Sun | Aug 20, 2017

Wright eyeing increased majority; third time the charm, says Meadows

Published:Wednesday | February 10, 2016 | 2:00 AM
Ivanhoe Gordon (left), the returning officer for North Trelawny, congratulates the Jamaica Labour Party’s Dennis Meadows and his wife, Angella, at the end of the nomination exercise.
Outgoing Member of Parliament for North Trelawny Patrick Atkinson (right) leads the way for Victor Wright as he headed to the nomination centre in Falmouth yesterday.
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Western Bureau:

If rhetoric is anything to go by, it should be a battle royal between agronomist Victor Wright, who is representing the People's National Party (PNP), and social activist Dennis Meadows, the Jamaica Labour Party's (JLP) standard-bearer for the North Trelawny constituency in the upcoming general election.

After being nominated yesterday at the Falmouth Town Hall in Trelawny, both Wright, who came in as a last-minute candidate after tax issues forced John-Paul White to quit, and Meadows, who made two unsuccessful bids for the seat in the past, were both bubbling with confidence.

"I am 100 per cent confident that I will win this seat - possibly with a bigger majority than the last time," said Wright, who came to the nomination centre surrounded by outgoing Member of Parliament (MP) Patrick Atkinson and former MPs Desmond Leaky and Windell Stewart. "All the Comrades are united behind my candidacy, so we are settled, united, and ready to go."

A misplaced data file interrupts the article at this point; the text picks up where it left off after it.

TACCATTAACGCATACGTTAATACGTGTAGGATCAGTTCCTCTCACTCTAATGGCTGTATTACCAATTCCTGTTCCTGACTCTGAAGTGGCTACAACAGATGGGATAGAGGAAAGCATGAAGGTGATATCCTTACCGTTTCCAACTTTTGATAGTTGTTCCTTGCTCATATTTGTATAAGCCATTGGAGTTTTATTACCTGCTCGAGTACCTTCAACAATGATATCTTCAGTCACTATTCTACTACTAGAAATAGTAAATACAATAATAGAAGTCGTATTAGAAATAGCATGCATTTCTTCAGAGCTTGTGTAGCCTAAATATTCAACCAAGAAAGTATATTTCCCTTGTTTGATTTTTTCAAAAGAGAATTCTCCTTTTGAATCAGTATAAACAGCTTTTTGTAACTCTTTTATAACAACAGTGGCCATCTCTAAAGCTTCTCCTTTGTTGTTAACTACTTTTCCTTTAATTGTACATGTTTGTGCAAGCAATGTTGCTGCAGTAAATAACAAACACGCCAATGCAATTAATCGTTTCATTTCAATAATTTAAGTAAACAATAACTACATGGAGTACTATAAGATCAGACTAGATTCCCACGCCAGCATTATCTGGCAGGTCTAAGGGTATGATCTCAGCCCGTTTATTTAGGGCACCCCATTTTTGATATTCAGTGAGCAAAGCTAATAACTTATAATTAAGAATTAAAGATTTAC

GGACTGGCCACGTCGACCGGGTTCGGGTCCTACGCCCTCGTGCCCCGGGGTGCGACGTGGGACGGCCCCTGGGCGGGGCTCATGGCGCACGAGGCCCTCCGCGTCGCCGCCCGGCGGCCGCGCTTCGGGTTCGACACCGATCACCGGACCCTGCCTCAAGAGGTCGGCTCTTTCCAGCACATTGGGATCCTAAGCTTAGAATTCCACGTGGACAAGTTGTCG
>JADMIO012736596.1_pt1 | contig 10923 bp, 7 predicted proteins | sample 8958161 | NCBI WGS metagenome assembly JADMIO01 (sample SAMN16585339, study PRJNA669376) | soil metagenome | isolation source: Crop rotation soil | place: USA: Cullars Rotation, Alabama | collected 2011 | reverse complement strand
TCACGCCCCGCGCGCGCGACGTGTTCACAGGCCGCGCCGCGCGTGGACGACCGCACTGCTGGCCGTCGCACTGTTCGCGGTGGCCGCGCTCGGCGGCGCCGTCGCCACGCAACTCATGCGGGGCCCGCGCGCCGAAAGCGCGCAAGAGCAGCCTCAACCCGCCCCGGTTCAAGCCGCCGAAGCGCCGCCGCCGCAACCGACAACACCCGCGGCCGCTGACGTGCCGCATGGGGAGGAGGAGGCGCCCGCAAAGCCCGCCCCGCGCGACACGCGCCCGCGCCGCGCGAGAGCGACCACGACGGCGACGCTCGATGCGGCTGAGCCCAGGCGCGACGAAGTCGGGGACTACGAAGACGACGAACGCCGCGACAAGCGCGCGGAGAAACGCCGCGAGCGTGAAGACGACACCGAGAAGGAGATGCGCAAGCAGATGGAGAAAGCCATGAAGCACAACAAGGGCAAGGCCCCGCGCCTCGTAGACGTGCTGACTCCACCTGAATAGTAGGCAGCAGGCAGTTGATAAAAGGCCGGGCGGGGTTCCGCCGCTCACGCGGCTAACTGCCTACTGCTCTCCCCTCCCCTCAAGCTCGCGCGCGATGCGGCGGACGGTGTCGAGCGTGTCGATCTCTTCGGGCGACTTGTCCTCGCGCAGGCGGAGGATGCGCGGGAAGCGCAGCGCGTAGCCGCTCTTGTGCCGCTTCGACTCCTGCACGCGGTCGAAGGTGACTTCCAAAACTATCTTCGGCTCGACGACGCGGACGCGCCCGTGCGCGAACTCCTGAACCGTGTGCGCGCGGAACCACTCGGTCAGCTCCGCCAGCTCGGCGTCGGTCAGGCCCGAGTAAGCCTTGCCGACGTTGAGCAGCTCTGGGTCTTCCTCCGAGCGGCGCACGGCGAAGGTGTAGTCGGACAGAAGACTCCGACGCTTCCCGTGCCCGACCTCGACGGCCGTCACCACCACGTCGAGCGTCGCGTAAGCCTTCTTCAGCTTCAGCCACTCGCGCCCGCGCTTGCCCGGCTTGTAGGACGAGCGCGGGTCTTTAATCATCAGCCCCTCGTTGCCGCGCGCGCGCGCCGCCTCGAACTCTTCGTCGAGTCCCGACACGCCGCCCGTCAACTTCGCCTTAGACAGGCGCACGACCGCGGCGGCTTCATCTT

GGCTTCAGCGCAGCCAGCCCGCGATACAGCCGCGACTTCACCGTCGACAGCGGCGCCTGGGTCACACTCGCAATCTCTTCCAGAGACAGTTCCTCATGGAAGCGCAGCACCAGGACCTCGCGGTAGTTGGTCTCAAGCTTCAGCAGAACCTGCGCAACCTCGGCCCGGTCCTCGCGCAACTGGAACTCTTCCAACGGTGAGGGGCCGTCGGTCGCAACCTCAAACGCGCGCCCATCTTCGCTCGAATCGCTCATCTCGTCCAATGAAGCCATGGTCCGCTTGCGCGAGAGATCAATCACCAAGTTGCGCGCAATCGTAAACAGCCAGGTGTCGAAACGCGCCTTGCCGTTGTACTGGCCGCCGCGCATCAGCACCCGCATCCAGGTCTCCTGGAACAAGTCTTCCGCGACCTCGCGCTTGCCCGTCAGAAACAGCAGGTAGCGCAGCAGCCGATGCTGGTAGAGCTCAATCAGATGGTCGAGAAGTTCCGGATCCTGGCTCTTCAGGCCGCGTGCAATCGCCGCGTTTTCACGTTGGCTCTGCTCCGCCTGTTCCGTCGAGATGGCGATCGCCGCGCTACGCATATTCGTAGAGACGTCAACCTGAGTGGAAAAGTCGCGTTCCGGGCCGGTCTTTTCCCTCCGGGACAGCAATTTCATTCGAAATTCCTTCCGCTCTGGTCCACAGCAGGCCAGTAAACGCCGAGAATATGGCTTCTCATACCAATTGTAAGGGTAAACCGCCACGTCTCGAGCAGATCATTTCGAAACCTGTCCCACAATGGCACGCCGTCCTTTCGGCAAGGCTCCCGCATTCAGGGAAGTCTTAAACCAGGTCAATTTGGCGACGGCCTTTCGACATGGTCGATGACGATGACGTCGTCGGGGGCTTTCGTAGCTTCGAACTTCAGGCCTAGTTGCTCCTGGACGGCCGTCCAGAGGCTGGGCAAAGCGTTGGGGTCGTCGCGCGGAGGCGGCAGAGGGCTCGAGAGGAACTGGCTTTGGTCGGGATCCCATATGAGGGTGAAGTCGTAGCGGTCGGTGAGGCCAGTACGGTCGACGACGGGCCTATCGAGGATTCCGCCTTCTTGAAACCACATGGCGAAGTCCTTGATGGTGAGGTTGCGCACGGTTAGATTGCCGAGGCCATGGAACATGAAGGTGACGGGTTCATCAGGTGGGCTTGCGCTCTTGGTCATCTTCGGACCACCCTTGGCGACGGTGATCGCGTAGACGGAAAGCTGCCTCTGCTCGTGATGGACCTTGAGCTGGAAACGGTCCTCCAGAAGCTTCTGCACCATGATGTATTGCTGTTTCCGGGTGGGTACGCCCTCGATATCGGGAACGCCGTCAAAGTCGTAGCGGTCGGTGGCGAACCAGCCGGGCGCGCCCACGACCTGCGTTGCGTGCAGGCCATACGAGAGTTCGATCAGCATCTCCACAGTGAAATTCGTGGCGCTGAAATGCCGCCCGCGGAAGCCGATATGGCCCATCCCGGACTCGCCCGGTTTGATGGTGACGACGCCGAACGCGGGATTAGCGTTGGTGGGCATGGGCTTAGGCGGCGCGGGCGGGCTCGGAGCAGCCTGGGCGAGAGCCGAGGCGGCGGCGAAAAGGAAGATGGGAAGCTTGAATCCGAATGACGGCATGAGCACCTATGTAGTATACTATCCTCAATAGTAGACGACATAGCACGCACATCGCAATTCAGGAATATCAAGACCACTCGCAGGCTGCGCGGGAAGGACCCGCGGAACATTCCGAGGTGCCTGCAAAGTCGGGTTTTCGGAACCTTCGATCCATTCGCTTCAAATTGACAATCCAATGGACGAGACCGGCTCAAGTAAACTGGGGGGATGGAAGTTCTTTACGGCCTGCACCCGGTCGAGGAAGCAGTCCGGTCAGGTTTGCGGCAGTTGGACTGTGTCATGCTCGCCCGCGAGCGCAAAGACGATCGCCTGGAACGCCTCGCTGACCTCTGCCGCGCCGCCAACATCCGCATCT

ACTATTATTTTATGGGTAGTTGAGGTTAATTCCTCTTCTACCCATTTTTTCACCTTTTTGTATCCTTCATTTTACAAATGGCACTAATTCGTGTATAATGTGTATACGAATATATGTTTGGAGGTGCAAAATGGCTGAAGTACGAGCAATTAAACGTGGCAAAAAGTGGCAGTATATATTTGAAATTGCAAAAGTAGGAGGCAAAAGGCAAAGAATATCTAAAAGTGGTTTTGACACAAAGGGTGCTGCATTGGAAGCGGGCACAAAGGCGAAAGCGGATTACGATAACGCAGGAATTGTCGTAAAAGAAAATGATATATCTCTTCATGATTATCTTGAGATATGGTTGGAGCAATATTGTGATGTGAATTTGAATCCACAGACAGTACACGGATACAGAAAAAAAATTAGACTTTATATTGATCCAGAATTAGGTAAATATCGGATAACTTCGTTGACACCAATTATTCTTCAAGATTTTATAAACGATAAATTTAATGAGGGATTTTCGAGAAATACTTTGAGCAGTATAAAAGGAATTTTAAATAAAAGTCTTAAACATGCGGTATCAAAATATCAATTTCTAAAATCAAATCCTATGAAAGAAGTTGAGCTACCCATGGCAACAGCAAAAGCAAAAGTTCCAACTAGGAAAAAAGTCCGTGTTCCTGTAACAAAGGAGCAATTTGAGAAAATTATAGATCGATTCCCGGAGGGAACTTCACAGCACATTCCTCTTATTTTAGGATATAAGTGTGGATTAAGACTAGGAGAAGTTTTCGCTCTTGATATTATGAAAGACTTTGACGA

For Meadows, who suffered back-to-back defeats to Dr Patrick Harris in 2007 and Atkinson in 2011, he is absolutely convinced that the third time will be the charm, based on the new strategies he is employing this time around.

 

CONFIDENT MEADOWS

 

"In the previous campaign, I had a weak management structure, but that has changed. In fact, I am confident that the third time will be the charm," said Meadows, who recently married a Trelawny woman and now lives in the parish. "I will be working in the areas where I am strong to generate maximum support. I believe I have more votes in the areas where I am strong than the PNP has in places like Falmouth, which is one of their strongholds."

Wright, who had no inclination towards representational politics until he was encouraged by party officials to fill the void created by White's departure, said that as a result of being a trained agronomist, he would be paying a great deal of attention to agriculture.

"As a young man, I will also be paying a lot of attention to youth issues and education," said the William Knibb High School graduate born in 1974.

Meadows said that his focus would be on getting Falmouth cleaned up and presentable, arguing that as a cruise-shipping town, it was currently far too filthy.

"I most definitely will be cleaning up Falmouth. You can't have a town where you are inviting visitors and locals to and it is in this state," said Meadows. "We will also be putting in a central sewage system to satisfy the town's expanding infrastructure."

adrian.frater@gleanerjm.com